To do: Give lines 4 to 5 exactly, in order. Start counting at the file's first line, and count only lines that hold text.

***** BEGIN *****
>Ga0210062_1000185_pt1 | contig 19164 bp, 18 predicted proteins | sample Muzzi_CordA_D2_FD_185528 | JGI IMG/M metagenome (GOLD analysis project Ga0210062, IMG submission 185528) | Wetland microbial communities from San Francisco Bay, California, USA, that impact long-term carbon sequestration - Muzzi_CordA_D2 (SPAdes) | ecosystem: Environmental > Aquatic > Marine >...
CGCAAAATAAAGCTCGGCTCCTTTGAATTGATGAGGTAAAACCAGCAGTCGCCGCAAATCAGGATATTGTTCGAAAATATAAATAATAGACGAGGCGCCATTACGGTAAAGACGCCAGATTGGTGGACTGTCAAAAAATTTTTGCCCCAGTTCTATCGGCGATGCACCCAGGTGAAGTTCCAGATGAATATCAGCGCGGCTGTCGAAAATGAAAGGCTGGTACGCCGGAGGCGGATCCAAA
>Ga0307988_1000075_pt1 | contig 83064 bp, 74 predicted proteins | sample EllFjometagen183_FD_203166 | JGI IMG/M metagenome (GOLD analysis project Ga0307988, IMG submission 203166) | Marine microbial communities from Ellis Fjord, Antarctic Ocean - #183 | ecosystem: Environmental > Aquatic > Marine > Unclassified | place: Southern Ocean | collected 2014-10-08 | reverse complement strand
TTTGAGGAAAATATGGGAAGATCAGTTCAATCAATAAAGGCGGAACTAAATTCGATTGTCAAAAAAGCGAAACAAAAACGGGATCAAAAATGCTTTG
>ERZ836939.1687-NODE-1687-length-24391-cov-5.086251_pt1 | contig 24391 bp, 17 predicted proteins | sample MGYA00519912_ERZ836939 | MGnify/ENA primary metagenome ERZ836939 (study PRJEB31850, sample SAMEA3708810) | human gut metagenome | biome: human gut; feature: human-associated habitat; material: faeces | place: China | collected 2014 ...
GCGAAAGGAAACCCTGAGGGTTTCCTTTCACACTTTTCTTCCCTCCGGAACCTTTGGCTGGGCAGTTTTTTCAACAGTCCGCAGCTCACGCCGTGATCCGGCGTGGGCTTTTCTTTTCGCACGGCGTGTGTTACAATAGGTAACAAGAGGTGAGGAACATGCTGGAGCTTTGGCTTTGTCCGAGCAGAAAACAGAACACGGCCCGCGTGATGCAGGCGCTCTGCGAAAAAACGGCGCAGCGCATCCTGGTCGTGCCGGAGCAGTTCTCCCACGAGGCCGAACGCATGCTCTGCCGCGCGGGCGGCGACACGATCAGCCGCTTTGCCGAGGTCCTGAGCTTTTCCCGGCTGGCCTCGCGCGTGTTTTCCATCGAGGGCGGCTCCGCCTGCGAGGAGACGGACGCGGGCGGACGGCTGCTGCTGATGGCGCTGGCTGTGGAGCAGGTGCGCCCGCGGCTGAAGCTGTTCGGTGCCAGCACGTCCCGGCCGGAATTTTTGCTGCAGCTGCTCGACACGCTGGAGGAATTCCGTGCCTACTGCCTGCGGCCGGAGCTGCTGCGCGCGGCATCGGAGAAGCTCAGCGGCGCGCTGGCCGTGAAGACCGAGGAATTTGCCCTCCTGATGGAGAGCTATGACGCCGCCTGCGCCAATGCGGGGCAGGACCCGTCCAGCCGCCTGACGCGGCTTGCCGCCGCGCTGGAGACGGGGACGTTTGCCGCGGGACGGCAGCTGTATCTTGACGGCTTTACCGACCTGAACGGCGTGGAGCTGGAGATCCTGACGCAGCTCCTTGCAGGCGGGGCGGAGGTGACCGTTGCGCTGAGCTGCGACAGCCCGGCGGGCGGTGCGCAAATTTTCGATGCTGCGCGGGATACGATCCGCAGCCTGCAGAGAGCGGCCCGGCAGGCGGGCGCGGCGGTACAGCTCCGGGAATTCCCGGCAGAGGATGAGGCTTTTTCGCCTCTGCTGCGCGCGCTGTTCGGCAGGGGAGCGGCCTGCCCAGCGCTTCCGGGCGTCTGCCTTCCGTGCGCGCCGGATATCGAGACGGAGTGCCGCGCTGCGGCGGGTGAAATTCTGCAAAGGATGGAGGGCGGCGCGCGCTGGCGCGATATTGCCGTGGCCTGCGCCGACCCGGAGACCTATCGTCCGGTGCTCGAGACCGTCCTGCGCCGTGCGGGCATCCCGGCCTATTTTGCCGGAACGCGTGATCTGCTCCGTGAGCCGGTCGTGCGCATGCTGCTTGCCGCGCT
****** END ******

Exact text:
TTTGAGGAAAATATGGGAAGATCAGTTCAATCAATAAAGGCGGAACTAAATTCGATTGTCAAAAAAGCGAAACAAAAACGGGATCAAAAATGCTTTG
>ERZ836939.1687-NODE-1687-length-24391-cov-5.086251_pt1 | contig 24391 bp, 17 predicted proteins | sample MGYA00519912_ERZ836939 | MGnify/ENA primary metagenome ERZ836939 (study PRJEB31850, sample SAMEA3708810) | human gut metagenome | biome: human gut; feature: human-associated habitat; material: faeces | place: China | collected 2014 ...